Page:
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Evergreen man fined for killing African elephant, trying to export ivory tusks

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DENVER — An Evergreen man was fined for shooting and killing an African elephant at Gonarezhou National Park in Zimbabwe in 2015, then trying to export ivory tusks, the Department of Justice said Thursday.

Paul Ross Jackson, 63, will pay $25,000 for violating the Endangered Species Act, officials said.

Officials said Jackson worked with a South African-based professional hunter, a New York-based export facilitator and several Zimbabwe-based hunting businesses on the hunt.

Jackson tried to get the elephant’s corpse moved to South Africa so he could then sell 26- and 27-kilogram ivory tusks.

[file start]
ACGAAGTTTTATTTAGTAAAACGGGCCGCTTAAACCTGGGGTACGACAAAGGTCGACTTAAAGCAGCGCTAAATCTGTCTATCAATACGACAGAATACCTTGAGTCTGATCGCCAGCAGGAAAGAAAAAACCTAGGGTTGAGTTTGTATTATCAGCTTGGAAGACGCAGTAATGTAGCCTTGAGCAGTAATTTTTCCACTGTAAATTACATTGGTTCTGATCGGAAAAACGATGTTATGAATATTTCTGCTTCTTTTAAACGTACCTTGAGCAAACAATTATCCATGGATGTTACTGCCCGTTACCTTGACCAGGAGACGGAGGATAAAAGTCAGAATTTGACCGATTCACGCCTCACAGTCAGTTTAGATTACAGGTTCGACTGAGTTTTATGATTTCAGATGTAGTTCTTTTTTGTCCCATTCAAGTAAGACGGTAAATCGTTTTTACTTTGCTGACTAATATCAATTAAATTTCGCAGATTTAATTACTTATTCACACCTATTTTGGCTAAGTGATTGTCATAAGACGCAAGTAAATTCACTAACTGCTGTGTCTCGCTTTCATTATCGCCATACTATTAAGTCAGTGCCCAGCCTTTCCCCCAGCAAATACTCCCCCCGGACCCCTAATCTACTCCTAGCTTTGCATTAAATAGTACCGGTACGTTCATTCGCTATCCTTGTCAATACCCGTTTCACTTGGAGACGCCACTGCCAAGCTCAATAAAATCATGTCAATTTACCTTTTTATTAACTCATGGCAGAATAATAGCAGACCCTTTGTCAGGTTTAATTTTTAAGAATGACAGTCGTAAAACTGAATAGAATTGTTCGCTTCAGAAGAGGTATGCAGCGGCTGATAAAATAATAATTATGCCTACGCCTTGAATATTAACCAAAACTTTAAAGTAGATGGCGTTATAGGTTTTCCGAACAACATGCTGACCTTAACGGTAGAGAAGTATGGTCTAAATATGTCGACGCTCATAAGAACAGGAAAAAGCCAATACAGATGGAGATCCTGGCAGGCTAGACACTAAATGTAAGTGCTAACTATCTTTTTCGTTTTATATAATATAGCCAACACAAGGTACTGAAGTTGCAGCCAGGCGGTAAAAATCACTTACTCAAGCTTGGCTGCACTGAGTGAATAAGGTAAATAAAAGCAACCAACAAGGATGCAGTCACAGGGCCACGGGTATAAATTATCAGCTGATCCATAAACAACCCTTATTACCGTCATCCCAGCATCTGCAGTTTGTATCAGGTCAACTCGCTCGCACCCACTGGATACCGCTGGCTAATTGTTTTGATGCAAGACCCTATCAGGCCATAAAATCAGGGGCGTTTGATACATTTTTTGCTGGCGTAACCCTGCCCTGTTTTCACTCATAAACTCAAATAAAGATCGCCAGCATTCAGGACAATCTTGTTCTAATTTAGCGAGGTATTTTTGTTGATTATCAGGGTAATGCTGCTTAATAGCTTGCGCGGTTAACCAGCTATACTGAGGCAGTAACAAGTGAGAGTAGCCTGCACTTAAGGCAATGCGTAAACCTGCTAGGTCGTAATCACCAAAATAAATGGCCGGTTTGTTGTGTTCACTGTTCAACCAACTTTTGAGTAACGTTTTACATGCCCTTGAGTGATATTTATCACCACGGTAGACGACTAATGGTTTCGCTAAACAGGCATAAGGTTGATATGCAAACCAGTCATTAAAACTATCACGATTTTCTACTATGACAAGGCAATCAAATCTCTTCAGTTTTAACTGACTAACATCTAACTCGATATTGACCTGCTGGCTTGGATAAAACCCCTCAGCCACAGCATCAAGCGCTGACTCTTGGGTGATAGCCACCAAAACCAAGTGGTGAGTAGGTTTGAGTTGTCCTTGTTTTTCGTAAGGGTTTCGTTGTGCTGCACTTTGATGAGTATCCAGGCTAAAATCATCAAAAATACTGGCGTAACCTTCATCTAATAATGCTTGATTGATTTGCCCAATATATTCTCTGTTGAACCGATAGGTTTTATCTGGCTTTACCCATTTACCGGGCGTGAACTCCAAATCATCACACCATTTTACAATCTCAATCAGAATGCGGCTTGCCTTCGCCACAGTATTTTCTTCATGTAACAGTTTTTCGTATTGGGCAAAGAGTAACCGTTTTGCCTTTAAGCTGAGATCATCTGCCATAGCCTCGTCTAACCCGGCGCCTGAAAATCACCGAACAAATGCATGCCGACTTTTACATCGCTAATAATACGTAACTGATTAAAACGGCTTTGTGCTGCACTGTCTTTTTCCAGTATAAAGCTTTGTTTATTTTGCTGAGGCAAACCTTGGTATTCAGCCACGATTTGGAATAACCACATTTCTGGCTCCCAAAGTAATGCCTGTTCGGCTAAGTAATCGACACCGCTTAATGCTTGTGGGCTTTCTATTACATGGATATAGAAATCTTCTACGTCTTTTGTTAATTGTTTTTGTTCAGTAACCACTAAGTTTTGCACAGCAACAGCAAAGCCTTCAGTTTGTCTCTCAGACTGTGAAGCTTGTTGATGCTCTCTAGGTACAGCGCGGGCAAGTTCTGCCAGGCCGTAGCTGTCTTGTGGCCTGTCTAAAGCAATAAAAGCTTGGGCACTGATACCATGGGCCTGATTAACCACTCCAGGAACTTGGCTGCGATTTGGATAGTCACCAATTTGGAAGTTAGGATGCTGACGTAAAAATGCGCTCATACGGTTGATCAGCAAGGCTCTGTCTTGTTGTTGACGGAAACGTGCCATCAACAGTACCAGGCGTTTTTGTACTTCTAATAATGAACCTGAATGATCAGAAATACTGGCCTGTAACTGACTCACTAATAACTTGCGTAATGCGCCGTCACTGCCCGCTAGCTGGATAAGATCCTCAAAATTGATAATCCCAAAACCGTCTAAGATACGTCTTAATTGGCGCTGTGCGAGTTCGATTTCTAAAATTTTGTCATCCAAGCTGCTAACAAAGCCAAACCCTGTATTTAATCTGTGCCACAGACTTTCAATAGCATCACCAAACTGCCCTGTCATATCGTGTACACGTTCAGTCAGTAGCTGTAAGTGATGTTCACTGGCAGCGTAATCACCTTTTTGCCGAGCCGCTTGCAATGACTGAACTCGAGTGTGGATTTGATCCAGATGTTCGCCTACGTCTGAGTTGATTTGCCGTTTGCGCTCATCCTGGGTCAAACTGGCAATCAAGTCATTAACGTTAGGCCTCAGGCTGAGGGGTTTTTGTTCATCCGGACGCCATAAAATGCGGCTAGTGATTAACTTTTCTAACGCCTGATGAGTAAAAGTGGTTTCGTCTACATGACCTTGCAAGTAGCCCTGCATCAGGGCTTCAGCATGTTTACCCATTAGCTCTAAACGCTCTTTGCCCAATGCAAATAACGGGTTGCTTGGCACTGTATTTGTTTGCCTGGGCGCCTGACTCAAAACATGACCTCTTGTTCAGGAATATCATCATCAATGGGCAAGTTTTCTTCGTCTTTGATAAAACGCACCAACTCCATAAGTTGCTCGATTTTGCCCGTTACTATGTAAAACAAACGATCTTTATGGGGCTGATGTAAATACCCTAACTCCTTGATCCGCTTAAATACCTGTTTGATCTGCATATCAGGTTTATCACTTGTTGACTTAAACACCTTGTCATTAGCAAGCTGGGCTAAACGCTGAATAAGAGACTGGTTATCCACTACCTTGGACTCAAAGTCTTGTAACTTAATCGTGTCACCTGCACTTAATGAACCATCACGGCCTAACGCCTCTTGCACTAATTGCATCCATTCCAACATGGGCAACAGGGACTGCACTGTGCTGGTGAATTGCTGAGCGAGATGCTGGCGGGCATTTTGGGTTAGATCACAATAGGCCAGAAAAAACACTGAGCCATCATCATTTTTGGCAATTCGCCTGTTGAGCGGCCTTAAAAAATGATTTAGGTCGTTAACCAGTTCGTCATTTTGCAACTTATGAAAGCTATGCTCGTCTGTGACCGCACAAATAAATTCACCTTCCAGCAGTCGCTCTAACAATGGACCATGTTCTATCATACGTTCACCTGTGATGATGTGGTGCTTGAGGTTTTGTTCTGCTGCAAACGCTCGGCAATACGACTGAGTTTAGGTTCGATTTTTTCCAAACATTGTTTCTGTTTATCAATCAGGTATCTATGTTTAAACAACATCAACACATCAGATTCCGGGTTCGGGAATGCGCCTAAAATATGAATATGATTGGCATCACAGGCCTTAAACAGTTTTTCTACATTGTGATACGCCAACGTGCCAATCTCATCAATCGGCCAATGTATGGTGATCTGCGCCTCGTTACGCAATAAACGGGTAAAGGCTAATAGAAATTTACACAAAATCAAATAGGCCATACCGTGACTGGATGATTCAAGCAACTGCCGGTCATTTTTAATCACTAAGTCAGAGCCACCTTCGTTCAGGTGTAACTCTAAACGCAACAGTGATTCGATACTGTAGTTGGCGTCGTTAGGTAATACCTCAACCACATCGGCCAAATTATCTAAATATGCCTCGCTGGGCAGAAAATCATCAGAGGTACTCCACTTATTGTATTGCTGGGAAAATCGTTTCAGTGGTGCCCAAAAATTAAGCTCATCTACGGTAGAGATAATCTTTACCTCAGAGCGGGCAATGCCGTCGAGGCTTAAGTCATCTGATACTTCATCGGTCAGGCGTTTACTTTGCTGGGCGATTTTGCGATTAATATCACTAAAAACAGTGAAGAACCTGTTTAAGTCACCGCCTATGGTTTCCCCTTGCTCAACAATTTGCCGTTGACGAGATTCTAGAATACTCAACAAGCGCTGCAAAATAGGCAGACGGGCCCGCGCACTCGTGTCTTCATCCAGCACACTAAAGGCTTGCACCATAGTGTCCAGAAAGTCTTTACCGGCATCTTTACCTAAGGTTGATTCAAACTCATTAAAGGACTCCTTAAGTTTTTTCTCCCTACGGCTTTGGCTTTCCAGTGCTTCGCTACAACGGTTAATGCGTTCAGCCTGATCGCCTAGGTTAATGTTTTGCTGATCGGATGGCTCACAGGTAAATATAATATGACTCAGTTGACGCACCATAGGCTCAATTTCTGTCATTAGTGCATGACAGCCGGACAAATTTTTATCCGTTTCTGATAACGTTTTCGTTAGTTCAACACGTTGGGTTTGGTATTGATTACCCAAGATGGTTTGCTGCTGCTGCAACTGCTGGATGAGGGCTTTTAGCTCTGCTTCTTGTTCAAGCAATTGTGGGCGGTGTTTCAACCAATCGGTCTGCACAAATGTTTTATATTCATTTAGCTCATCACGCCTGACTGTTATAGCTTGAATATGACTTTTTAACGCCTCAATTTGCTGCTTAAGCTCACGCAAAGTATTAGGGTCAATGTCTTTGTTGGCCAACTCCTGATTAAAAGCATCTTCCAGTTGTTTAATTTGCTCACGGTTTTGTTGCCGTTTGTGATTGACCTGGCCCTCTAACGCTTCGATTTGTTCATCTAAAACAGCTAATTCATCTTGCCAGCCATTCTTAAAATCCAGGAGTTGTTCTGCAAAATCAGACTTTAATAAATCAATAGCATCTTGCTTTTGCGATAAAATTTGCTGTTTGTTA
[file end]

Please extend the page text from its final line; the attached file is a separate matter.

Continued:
The Zimbabwe government blocked Jackson’s first attempt to get the animal out of the country on the grounds he lived in Colorado and not South Africa.

But officials said he tried to get documentation to make it looked like he lived in South Africa, the Department of Justice said.

In a plea deal, Jackson agreed to not to hunt any species designated as threatened or endangered by the U.S. Fish and Wildlife Service anywhere in the world for four years.

He also has agreed to work with federal officials to return the ivory to the Zimbabwe government.

“When American hunters violate the laws of foreign countries in the unethical pursuit of trophies, they don’t just undermine the conservation efforts that make hunting possible. They break the law,” U.S. Attorney Bob Troyer said.

“Our prosecutors, working closely with Fish and Wildlife agents stationed around the globe, are committed to holding poachers accountable so that elephants and other threatened and endangered species can be appreciated by future generations.”

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